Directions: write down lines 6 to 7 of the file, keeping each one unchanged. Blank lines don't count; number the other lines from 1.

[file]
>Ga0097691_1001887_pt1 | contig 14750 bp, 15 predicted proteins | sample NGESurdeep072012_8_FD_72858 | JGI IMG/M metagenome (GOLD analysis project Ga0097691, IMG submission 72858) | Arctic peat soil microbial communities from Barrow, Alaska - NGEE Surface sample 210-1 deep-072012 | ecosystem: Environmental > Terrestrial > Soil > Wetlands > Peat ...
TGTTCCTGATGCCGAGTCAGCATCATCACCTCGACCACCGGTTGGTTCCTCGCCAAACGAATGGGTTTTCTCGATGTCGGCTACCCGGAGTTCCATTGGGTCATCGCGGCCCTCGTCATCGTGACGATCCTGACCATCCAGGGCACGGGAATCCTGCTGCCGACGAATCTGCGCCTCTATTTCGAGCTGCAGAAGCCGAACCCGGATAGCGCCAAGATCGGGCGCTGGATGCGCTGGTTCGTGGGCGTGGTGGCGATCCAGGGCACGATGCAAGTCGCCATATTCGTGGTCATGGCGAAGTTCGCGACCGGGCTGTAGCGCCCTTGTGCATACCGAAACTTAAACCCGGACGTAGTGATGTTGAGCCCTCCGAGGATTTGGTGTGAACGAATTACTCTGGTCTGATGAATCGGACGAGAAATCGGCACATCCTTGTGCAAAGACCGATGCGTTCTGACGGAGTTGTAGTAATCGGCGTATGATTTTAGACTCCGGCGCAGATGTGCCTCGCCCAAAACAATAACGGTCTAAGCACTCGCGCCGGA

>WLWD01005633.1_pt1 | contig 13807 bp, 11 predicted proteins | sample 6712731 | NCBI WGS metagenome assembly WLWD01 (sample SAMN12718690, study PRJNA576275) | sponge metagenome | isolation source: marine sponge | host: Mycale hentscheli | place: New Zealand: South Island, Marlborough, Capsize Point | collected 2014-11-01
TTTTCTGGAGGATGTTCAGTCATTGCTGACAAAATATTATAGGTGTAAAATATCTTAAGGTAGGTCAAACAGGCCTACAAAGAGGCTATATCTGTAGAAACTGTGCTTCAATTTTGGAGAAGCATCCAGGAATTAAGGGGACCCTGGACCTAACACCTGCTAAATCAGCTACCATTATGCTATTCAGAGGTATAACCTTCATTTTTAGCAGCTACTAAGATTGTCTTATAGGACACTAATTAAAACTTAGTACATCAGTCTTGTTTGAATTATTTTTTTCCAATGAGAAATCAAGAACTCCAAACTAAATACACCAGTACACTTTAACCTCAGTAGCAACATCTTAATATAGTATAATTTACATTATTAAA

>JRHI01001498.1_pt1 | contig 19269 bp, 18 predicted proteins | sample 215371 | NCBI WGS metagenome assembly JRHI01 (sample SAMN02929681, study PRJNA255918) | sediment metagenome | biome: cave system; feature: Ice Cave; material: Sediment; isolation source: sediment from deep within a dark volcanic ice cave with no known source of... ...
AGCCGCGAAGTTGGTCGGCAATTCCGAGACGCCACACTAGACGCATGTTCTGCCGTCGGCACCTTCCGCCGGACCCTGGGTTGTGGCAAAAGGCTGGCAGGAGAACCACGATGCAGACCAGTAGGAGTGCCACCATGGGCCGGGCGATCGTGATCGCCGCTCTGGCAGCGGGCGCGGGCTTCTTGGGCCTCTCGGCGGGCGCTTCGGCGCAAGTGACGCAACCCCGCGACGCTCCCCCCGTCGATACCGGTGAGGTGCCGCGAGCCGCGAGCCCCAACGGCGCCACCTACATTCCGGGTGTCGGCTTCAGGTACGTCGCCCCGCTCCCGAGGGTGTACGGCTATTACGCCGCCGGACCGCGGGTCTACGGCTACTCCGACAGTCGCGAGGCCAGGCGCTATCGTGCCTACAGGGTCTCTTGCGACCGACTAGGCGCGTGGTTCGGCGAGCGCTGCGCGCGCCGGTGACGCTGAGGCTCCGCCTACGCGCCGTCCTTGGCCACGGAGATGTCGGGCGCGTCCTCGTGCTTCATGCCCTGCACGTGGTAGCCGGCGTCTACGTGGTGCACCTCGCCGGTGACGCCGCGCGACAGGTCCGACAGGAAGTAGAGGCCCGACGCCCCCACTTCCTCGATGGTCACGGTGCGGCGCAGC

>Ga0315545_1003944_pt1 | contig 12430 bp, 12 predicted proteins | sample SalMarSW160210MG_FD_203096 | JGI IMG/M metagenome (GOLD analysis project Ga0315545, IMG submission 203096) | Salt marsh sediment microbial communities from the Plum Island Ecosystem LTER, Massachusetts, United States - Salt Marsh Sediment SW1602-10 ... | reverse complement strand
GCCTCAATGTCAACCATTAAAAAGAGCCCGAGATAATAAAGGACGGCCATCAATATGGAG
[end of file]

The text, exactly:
AGCCGCGAAGTTGGTCGGCAATTCCGAGACGCCACACTAGACGCATGTTCTGCCGTCGGCACCTTCCGCCGGACCCTGGGTTGTGGCAAAAGGCTGGCAGGAGAACCACGATGCAGACCAGTAGGAGTGCCACCATGGGCCGGGCGATCGTGATCGCCGCTCTGGCAGCGGGCGCGGGCTTCTTGGGCCTCTCGGCGGGCGCTTCGGCGCAAGTGACGCAACCCCGCGACGCTCCCCCCGTCGATACCGGTGAGGTGCCGCGAGCCGCGAGCCCCAACGGCGCCACCTACATTCCGGGTGTCGGCTTCAGGTACGTCGCCCCGCTCCCGAGGGTGTACGGCTATTACGCCGCCGGACCGCGGGTCTACGGCTACTCCGACAGTCGCGAGGCCAGGCGCTATCGTGCCTACAGGGTCTCTTGCGACCGACTAGGCGCGTGGTTCGGCGAGCGCTGCGCGCGCCGGTGACGCTGAGGCTCCGCCTACGCGCCGTCCTTGGCCACGGAGATGTCGGGCGCGTCCTCGTGCTTCATGCCCTGCACGTGGTAGCCGGCGTCTACGTGGTGCACCTCGCCGGTGACGCCGCGCGACAGGTCCGACAGGAAGTAGAGGCCCGACGCCCCCACTTCCTCGATGGTCACGGTGCGGCGCAGC

>Ga0315545_1003944_pt1 | contig 12430 bp, 12 predicted proteins | sample SalMarSW160210MG_FD_203096 | JGI IMG/M metagenome (GOLD analysis project Ga0315545, IMG submission 203096) | Salt marsh sediment microbial communities from the Plum Island Ecosystem LTER, Massachusetts, United States - Salt Marsh Sediment SW1602-10 ... | reverse complement strand